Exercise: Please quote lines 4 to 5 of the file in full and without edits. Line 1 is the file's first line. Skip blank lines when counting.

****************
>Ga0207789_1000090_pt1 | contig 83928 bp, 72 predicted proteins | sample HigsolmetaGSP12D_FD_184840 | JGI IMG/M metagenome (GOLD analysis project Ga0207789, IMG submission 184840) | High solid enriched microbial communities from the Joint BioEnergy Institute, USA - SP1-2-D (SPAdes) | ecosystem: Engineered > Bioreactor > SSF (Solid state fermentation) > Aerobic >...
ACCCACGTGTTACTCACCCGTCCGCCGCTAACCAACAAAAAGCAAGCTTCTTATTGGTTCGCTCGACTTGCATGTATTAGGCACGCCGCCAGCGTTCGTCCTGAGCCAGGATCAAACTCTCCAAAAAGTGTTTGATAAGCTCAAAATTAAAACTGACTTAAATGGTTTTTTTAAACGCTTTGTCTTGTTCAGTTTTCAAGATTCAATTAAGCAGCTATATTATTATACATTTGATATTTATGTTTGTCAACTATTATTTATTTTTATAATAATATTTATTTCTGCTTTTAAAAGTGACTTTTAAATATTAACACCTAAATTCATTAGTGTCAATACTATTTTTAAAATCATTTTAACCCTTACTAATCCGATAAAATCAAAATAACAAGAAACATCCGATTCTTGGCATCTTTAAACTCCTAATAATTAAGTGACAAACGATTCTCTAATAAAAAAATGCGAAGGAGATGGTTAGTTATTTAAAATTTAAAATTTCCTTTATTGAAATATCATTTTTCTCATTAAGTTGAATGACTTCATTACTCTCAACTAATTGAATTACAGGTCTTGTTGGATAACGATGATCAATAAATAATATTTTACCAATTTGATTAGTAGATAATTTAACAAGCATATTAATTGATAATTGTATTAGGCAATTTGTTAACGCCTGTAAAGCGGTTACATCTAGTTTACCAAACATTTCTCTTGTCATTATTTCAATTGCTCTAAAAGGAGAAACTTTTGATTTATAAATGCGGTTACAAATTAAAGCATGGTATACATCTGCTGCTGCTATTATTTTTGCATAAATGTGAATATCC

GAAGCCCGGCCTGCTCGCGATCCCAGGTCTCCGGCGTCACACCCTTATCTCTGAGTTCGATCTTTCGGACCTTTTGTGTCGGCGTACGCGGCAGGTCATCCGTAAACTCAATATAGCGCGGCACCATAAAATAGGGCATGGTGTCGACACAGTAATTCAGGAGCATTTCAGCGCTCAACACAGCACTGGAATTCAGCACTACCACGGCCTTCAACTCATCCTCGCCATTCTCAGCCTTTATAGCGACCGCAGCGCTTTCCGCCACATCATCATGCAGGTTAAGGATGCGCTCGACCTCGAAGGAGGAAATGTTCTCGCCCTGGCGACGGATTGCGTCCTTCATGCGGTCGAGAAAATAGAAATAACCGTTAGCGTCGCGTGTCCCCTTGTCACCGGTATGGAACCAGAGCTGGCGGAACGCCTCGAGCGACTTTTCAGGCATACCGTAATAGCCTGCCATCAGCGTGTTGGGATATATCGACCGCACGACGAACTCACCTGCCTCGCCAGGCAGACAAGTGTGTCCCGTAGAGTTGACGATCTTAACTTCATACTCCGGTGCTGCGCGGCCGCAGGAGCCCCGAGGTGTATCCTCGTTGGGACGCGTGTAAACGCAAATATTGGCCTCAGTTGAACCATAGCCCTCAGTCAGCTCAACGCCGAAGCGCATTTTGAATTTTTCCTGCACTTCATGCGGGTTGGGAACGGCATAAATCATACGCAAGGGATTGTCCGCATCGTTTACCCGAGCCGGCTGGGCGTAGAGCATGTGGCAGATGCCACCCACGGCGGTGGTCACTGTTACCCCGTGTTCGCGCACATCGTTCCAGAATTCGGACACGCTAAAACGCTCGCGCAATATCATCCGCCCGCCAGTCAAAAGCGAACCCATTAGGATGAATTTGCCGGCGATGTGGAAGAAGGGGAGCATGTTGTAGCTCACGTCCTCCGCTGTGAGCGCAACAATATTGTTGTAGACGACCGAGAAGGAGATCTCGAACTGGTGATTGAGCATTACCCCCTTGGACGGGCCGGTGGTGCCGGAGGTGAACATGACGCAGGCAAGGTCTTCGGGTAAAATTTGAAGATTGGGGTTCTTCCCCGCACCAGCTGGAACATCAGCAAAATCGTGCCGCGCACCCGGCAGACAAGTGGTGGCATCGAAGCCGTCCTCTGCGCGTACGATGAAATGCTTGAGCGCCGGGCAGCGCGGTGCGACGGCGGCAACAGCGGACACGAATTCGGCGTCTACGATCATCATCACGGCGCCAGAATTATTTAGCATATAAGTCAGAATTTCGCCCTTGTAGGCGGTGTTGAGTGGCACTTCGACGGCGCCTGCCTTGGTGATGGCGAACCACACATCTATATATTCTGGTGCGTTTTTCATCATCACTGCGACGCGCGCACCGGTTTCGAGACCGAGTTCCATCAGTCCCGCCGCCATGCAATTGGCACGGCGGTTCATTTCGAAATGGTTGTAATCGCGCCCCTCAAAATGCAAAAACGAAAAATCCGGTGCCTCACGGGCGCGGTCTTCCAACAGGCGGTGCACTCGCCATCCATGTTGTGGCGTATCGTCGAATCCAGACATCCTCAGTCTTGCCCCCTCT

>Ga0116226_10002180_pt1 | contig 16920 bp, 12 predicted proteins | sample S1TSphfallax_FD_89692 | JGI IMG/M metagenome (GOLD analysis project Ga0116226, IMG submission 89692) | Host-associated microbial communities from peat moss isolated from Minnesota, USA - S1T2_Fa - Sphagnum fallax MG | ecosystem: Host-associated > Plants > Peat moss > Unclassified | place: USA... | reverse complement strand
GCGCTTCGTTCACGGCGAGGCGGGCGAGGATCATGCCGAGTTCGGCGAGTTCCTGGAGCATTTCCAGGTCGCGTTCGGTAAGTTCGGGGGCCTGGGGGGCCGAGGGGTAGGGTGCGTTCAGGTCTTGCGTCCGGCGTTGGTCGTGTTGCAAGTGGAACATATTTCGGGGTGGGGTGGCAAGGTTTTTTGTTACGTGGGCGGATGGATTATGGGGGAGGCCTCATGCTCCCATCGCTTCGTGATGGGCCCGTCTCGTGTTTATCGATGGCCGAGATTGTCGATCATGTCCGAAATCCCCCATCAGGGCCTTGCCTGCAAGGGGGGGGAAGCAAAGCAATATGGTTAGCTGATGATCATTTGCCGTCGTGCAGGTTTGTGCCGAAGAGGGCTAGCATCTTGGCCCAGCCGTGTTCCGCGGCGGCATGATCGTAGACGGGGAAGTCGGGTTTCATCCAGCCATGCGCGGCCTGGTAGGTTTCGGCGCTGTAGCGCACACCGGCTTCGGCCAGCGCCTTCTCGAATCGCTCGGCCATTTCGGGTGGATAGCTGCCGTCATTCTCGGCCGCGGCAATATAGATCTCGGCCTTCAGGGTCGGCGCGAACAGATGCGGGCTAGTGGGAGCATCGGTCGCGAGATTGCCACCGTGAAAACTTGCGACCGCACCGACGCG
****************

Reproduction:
>Ga0116226_10002180_pt1 | contig 16920 bp, 12 predicted proteins | sample S1TSphfallax_FD_89692 | JGI IMG/M metagenome (GOLD analysis project Ga0116226, IMG submission 89692) | Host-associated microbial communities from peat moss isolated from Minnesota, USA - S1T2_Fa - Sphagnum fallax MG | ecosystem: Host-associated > Plants > Peat moss > Unclassified | place: USA... | reverse complement strand
GCGCTTCGTTCACGGCGAGGCGGGCGAGGATCATGCCGAGTTCGGCGAGTTCCTGGAGCATTTCCAGGTCGCGTTCGGTAAGTTCGGGGGCCTGGGGGGCCGAGGGGTAGGGTGCGTTCAGGTCTTGCGTCCGGCGTTGGTCGTGTTGCAAGTGGAACATATTTCGGGGTGGGGTGGCAAGGTTTTTTGTTACGTGGGCGGATGGATTATGGGGGAGGCCTCATGCTCCCATCGCTTCGTGATGGGCCCGTCTCGTGTTTATCGATGGCCGAGATTGTCGATCATGTCCGAAATCCCCCATCAGGGCCTTGCCTGCAAGGGGGGGGAAGCAAAGCAATATGGTTAGCTGATGATCATTTGCCGTCGTGCAGGTTTGTGCCGAAGAGGGCTAGCATCTTGGCCCAGCCGTGTTCCGCGGCGGCATGATCGTAGACGGGGAAGTCGGGTTTCATCCAGCCATGCGCGGCCTGGTAGGTTTCGGCGCTGTAGCGCACACCGGCTTCGGCCAGCGCCTTCTCGAATCGCTCGGCCATTTCGGGTGGATAGCTGCCGTCATTCTCGGCCGCGGCAATATAGATCTCGGCCTTCAGGGTCGGCGCGAACAGATGCGGGCTAGTGGGAGCATCGGTCGCGAGATTGCCACCGTGAAAACTTGCGACCGCACCGACGCG